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About CoffeeDujour

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  1. ... that's really bad .. probably a bug. In any case, your video cards ram is used for more than just whatever SL viewer or game is running at the time. The OS uses some, browsers, video streams, etc etc. No single application should ever even try to use it all.
  2. This seems a little all over the place so .... No viewer can use more than 2GB of VRAM. It's fairly rare you will find locations in SL that need more than 1.5GB A 512m draw distance is not viable on any computer running any viewer. 128m is about the practical limit. It's Catznip, not Catzip. One is a Second Life viewer, the other is a 501(3)(c) non profit for actual cats. Your PC isn't that great, certainly not great enough to warrant a CPUZ signature flex ... Haswell is how old ? For best results, I would recommend the OP Do a clean install of any SL viewer. Set the VRAM to the max the viewer of choice will allow, draw distance to 128. Do not mess with any debug or hidden texture settings. Be patient and accept SL is SL. Asymmetric dual channel memory is bad. Add or remove an 8Gb stick. Don't run Windows Server on a desktop (it's not part of any viewer developers test platform, it might work fine, it might burst into flames, good luck!)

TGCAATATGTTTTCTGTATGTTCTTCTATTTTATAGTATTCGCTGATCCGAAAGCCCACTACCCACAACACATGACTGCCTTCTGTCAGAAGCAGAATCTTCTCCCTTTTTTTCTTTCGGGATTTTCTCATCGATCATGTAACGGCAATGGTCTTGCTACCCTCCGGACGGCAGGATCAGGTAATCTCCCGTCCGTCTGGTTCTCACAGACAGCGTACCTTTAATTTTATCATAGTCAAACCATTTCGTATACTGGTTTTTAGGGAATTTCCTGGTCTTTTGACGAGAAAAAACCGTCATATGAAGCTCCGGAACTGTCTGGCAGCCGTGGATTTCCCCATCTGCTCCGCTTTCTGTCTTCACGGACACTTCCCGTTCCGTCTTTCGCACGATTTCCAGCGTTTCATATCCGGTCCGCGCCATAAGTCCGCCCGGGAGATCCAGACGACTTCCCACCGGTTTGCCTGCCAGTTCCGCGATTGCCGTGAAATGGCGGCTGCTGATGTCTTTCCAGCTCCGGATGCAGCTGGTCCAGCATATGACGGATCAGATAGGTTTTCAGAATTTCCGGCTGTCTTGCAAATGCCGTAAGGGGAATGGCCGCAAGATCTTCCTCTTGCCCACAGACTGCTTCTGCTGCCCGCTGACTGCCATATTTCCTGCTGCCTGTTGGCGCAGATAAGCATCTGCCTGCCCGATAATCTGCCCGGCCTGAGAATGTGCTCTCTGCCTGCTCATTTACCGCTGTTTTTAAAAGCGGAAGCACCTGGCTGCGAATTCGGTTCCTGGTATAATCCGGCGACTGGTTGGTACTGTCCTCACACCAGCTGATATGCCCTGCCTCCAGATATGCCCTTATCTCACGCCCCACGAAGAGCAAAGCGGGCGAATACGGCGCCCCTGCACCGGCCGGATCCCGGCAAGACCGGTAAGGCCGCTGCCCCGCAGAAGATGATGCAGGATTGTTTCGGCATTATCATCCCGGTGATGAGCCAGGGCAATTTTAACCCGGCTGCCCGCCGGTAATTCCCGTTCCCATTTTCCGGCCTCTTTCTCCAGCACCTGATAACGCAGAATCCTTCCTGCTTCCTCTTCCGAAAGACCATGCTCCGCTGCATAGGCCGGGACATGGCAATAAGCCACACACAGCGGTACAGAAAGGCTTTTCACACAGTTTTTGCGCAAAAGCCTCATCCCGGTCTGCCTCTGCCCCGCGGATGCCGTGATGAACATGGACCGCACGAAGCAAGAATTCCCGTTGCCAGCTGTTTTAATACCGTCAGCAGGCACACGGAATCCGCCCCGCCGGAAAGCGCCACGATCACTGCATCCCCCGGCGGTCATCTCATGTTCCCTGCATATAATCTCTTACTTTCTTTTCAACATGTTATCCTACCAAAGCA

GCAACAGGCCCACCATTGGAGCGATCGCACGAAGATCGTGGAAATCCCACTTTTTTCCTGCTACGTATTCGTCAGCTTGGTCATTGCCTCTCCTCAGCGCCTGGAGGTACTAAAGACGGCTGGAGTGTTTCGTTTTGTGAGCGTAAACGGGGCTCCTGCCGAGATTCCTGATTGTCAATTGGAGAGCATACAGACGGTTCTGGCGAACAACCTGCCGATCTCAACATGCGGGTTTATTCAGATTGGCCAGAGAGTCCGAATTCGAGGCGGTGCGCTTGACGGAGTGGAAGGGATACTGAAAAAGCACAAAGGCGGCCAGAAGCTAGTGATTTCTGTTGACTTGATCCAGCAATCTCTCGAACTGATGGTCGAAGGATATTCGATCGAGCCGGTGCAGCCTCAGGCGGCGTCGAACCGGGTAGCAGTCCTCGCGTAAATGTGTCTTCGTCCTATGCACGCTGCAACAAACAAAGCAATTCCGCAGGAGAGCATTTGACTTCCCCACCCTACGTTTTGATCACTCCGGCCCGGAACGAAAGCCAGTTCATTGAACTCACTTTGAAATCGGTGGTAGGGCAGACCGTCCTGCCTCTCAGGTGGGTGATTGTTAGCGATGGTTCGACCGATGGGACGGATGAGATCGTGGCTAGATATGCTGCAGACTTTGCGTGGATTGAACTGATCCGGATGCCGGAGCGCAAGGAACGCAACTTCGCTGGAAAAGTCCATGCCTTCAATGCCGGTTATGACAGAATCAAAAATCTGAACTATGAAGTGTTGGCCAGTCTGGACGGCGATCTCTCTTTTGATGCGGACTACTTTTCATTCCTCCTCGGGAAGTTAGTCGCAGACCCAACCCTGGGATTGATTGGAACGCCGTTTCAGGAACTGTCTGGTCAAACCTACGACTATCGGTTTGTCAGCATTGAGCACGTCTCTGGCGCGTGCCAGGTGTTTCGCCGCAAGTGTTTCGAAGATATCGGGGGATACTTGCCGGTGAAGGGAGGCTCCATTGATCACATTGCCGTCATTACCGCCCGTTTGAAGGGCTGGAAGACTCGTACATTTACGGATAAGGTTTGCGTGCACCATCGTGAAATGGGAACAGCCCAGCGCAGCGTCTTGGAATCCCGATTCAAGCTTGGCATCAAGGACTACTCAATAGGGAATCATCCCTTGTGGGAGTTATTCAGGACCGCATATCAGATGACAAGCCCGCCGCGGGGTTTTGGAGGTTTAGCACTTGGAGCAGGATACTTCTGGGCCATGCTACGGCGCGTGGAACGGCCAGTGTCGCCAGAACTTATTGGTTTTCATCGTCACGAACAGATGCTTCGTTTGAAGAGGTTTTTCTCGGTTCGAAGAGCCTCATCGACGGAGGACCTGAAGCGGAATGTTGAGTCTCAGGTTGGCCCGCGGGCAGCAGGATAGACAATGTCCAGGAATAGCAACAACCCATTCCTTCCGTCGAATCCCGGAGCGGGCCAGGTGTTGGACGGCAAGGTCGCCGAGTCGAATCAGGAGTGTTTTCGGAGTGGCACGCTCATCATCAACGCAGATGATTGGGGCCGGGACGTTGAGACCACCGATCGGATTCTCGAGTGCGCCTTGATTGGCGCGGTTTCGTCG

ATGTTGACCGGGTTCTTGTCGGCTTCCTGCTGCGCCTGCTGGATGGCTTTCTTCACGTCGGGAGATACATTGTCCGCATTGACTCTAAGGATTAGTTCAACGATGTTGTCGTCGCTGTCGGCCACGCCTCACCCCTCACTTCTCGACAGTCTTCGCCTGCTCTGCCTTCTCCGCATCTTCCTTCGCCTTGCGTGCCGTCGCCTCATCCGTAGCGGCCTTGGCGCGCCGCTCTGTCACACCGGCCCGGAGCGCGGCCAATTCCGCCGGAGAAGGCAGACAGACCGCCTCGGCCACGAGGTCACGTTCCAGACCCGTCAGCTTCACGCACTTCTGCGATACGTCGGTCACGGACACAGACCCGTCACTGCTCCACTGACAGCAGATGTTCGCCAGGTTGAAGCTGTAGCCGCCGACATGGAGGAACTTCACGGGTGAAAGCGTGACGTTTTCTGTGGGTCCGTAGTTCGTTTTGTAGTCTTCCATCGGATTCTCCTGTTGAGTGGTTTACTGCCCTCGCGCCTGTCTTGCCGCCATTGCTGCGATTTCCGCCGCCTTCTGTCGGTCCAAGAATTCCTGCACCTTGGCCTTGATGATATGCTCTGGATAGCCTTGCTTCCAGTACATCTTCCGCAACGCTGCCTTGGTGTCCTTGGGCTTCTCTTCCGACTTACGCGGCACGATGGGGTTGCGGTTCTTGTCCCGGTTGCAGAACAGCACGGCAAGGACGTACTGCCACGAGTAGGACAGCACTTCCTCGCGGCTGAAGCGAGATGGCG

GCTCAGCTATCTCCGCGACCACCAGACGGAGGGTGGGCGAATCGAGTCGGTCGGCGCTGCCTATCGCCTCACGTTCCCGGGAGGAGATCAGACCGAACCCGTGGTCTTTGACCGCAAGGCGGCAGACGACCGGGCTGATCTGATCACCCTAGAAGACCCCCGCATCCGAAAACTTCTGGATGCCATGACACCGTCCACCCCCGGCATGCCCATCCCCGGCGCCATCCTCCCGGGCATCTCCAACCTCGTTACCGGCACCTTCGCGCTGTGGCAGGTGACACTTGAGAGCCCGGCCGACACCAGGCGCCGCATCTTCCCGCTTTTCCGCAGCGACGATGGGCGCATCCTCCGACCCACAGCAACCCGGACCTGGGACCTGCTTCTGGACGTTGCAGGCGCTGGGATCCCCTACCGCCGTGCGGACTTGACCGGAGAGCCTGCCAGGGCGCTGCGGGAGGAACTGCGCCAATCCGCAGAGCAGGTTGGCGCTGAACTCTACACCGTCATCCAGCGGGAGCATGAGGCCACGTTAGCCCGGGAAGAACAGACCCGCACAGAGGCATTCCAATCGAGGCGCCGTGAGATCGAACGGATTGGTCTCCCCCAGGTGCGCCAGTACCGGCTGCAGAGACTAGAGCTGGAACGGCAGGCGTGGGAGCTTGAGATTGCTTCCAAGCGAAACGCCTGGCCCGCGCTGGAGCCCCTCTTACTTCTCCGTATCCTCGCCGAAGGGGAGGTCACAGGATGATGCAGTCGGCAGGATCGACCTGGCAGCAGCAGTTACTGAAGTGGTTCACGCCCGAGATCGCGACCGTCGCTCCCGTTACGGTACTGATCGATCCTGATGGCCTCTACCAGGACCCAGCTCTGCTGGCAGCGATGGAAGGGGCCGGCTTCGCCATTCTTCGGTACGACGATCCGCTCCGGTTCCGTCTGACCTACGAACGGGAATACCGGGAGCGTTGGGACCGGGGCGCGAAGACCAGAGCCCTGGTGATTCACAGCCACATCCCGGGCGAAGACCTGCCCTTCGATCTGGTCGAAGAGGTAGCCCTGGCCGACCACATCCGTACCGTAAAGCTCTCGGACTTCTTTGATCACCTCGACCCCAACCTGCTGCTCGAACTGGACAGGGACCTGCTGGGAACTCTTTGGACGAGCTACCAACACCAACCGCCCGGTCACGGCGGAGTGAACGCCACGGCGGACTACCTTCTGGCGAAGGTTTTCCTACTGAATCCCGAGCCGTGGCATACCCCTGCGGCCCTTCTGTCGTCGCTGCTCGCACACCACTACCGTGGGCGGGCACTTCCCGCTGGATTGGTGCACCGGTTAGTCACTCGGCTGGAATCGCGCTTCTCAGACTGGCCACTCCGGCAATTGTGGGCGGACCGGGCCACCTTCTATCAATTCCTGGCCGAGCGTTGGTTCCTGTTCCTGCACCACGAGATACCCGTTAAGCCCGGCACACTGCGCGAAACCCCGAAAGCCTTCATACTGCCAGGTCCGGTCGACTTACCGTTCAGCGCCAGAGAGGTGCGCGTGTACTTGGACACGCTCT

3. The only ones who know would be LL, I doubt it's blueberry tbh.